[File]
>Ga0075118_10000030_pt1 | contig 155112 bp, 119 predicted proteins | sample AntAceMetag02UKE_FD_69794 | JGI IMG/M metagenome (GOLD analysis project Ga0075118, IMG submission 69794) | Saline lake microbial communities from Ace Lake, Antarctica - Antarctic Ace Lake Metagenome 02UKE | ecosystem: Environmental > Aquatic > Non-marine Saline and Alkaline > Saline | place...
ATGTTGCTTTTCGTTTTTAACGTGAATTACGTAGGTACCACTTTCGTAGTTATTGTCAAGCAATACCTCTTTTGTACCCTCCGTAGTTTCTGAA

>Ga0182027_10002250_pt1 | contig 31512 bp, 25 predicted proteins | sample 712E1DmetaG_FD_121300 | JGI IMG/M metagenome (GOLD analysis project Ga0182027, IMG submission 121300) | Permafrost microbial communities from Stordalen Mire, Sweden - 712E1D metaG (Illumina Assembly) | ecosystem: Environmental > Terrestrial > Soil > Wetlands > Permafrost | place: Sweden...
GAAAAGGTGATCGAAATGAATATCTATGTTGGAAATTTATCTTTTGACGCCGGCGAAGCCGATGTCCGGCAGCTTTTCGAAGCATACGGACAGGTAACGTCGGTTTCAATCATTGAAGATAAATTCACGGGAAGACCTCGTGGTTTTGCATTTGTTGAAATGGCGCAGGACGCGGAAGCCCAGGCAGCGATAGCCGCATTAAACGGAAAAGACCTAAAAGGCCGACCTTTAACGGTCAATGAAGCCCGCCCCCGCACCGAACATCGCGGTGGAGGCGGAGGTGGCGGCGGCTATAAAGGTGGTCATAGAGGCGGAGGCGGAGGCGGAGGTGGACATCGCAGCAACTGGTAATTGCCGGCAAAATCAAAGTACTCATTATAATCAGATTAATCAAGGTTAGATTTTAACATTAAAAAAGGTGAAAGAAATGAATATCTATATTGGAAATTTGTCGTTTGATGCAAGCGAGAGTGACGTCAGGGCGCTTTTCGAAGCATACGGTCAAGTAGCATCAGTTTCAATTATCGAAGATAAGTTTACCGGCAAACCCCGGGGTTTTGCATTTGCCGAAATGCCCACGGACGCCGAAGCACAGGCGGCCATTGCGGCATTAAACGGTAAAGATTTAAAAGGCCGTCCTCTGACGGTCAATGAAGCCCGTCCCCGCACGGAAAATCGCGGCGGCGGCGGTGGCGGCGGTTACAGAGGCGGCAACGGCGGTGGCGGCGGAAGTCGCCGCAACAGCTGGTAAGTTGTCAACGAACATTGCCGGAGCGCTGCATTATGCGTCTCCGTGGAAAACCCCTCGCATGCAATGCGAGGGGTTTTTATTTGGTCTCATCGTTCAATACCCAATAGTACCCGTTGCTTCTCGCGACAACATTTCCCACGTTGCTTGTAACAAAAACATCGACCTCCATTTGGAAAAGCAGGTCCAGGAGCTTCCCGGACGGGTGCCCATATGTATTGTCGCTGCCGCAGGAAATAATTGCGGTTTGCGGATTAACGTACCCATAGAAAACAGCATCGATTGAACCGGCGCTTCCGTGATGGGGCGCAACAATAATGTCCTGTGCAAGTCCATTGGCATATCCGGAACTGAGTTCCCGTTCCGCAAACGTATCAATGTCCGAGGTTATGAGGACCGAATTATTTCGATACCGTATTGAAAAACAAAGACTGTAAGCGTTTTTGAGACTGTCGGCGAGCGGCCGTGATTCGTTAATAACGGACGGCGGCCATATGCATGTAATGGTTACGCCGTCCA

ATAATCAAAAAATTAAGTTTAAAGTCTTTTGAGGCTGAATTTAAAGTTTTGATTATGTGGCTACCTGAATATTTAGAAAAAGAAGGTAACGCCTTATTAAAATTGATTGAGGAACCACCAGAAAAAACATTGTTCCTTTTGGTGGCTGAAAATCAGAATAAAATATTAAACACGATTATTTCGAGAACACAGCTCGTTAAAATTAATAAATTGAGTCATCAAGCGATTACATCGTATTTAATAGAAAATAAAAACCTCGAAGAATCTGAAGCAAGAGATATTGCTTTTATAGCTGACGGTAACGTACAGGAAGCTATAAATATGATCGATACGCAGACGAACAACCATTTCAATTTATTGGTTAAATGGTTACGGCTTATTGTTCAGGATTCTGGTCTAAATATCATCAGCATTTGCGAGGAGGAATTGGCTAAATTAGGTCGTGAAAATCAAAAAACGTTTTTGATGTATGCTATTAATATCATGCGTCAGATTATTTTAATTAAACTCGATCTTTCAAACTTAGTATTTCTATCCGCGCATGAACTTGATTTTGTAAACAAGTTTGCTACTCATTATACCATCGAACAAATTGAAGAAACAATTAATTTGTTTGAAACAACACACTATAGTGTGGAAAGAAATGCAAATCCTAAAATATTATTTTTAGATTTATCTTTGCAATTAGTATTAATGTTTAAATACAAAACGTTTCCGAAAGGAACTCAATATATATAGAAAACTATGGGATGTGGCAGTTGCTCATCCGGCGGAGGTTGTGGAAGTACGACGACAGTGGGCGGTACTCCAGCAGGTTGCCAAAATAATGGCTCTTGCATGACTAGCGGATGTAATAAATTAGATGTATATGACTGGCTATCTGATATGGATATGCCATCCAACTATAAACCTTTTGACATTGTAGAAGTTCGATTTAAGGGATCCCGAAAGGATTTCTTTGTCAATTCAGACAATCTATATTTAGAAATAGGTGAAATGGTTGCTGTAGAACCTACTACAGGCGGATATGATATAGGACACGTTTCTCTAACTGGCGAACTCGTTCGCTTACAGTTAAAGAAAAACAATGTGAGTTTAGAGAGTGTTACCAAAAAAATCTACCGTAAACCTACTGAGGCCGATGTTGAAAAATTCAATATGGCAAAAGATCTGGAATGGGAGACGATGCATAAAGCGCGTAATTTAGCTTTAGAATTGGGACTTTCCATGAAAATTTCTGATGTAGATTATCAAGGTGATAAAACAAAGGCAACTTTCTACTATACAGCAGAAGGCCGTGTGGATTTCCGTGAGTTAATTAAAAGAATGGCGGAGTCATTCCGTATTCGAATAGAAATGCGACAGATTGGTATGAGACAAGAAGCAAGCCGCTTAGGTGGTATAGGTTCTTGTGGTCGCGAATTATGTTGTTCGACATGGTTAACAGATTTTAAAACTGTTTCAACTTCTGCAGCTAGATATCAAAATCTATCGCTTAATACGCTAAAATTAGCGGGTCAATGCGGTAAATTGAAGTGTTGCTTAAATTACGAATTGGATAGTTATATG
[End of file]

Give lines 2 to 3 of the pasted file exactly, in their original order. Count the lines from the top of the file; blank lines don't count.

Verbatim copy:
ATGTTGCTTTTCGTTTTTAACGTGAATTACGTAGGTACCACTTTCGTAGTTATTGTCAAGCAATACCTCTTTTGTACCCTCCGTAGTTTCTGAA

>Ga0182027_10002250_pt1 | contig 31512 bp, 25 predicted proteins | sample 712E1DmetaG_FD_121300 | JGI IMG/M metagenome (GOLD analysis project Ga0182027, IMG submission 121300) | Permafrost microbial communities from Stordalen Mire, Sweden - 712E1D metaG (Illumina Assembly) | ecosystem: Environmental > Terrestrial > Soil > Wetlands > Permafrost | place: Sweden...